How To Get Indexed
Getting into Google’s main index...
Here’s a surprising thing WP Indexer DOESN’T do...
Google's been getting better and better at indexing stuff quickly.
A few years ago they updated their algorithm to improve indexing speed. They were trying to find breaking news topics and show relevant results in the SERPS quickly.Indexing used to take days, but if you've got a reasonable blog and a good ping list Google will send a spider out to check out your blog ASAP (usually in minutes).
In fact, as posts usually get indexed quick by Google, WP Indexer doesn't even ping the main post URL - it leaves that completely to WordPress and your chosen ping list. That's one part of WP & SEO that isn't broken, so we're not trying to fix it. However WP leaves many indexing opportunities on the table. There are a bunch of different strategies it doesn’t do automatically, which is where WPI comes in.
Main vs Supplemental Indexes
So there are 2 types of indexes in Google (that I’m aware of). The main and supplemental index.
The latter is usually what people mean (although they don't realize it) when they talk about a sandbox. It's really the supplemental index.
The difference between the 2 indexes is in the "quantity" of PageRank and the other names Google gives to its similar page traversal and scoring algorithms. So basically it boils down to links. You need a certain amount and quality of links to get in the main index (hence the perceived sandbox, as new sites simply don’t have enough PageRank to make it into the main index).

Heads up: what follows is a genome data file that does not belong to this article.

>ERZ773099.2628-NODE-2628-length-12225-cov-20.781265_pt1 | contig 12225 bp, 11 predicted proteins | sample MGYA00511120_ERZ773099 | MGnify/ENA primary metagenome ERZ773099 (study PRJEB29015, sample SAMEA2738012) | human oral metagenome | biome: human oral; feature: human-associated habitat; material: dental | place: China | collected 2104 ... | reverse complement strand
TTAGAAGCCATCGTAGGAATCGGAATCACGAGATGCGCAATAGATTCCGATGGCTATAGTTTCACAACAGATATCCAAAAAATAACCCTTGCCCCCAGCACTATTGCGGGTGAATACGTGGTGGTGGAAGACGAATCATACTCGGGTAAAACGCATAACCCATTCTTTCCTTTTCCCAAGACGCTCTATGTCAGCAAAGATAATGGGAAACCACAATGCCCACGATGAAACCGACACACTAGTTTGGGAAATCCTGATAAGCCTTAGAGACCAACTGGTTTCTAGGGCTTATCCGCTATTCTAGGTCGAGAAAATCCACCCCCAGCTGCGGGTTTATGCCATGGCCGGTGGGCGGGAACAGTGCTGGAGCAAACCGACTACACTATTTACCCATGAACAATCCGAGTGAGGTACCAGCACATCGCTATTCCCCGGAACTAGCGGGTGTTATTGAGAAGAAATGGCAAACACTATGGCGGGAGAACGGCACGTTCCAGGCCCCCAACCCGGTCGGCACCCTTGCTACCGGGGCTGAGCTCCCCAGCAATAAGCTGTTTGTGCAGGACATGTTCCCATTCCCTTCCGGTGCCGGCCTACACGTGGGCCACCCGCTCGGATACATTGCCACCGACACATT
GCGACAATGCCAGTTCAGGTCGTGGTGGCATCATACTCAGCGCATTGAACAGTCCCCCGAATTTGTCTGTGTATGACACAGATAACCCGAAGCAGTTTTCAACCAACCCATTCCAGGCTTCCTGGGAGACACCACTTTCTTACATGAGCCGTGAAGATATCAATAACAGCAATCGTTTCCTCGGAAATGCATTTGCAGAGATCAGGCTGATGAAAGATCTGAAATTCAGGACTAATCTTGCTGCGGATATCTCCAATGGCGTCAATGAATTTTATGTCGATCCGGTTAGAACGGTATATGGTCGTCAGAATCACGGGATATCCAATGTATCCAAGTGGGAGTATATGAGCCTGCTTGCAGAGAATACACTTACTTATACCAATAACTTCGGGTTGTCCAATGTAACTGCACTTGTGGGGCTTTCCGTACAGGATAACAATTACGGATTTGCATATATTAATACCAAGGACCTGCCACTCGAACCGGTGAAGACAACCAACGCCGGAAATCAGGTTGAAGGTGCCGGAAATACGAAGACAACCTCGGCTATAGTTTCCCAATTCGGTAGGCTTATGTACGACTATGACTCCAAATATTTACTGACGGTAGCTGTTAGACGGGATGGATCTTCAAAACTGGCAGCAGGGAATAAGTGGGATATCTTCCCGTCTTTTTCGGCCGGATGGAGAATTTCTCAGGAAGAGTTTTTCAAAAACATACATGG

The good news is that (as you probably already know) every page can give PageRank, even ones on your own site. So you can control your own link reputation and ranking to a certain extent by interlinking on your own blog. This point is very important, and I’ll go into more details when taking about the tagging feature of WPI.
Another key to this is the crawl cycle. When you view the Google cache for a particular page it shows you the "last checked at" time. If you keep an eye on the periods of time between this date updating for a particular page you get the crawl cycle. It could be hours, or for many blogs it's 2-6 weeks.
When this crawl cycle increases across your blog, Google's taking more notice of you. This is great news (and WPI helps a lot with this point) because a higher crawl rate leads to more traffic in the long run.